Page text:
RealNetworks CEO Nielsen Out, Glaser Back as Interim Chief

7/3/12Follow @curtwoodward

The latest makeover at RealNetworks is over before it really got started.

This afternoon—just before a holiday, of course—the Seattle-based company reported that president and CEO Thomas Nielsen had resigned, and would be replaced on an interim basis by founder Rob Glaser.

There’s a particular emphasis on the “interim,” with Glaser reporting in the company’s announcement that he “is not a candidate for the permanent CEO position.”

The change is more bad news for Real (NASDAQ: RNWK), a survivor of the dot-com era that has struggled for years to find a new, permanent direction in digital media. The company’s sprawling interests include video games, streaming media, and mobile software services.

Nielsen joined RealNetworks in November, after a CEO search that Glaser described as the most extensive in his career. Nielsen’s first big public move came at the end of January, when he sold some of Real’s video software and some patents to Intel for $120 million.

Wall Street responded favorably to that sale, and Nielsen said more was ahead—the former Adobe executive half-joked that if he had to give an elevator pitch for what RealNetworks did, it would have to be in a very tall building.

Nielsen

“I’m basically turning over all the rugs within the company right now and looking at where there is value in each of our businesses—which ones will be strategic moving forward, and which ones won’t,” Nielsen said at the time. He foresaw more changes in the next 12 to 18 months, but he’s out of the job just six months later.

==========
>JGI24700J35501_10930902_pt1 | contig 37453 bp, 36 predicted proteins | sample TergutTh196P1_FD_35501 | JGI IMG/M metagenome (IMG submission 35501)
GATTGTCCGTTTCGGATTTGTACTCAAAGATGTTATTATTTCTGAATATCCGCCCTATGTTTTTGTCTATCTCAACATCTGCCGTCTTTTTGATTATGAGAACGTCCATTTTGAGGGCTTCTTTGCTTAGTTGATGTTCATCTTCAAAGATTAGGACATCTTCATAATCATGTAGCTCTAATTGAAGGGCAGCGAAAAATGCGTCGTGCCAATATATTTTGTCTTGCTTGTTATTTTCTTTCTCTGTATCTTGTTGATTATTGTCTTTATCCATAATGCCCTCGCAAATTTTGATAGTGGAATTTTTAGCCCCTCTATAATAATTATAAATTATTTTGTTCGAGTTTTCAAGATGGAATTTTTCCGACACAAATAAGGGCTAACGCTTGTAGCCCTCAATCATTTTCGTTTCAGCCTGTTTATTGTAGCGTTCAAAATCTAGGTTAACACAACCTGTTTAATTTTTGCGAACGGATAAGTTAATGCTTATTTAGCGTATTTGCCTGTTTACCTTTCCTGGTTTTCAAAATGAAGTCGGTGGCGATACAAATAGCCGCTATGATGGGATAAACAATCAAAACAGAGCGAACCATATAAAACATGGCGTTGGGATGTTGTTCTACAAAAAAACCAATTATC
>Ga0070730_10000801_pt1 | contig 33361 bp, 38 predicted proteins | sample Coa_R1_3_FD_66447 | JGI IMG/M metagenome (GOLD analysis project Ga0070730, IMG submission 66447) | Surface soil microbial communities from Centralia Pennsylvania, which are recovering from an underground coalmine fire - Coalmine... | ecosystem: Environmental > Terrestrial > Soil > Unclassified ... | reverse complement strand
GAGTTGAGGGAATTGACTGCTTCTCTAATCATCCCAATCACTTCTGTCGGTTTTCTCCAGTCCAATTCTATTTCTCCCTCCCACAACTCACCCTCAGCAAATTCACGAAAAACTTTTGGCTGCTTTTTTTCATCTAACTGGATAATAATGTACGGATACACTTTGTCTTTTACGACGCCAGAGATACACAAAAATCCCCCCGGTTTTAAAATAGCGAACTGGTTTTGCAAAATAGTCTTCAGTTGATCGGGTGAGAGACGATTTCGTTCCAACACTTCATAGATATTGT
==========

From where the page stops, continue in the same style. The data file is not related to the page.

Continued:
Real reported that Nielsen resigned, but it’s clear there was disagreement about how he was proceeding in the job.

Glaser

“The board and Thomas mutually agreed that the CEO position wasn’t the right fit,” Glaser said in the company’s release. That’s an interesting note, since Nielsen was on the board, and because Glaser had said he would be taking on more of an advisory chairman’s role.

Real declined to make Glaser available for any follow-up questions, but indicated he may be available to talk publicly about the change soon.

The company also said that it did not expect any more leadership changes. There have been plenty of those in recent months, with CFO Michael Eggers resigning this spring and previous CEO Bob Kimball leaving in early 2011. The company has laid off hundreds of people since 2009, part of an earlier round of refocusing maneuvers.

Curt Woodward is a senior editor for Xconomy based in Boston. Email: cwoodward@xconomy.com Follow @curtwoodward

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  • Richard Stayne

    When will Rob Glaser realize his company is a total disaster, all based on his egotism. The stock is basically illiquid and his losing “strategies” are evident. This company is toast and will die slowly over time. Glaser is an overweight, overpaid loser. Looks like Microsoft won.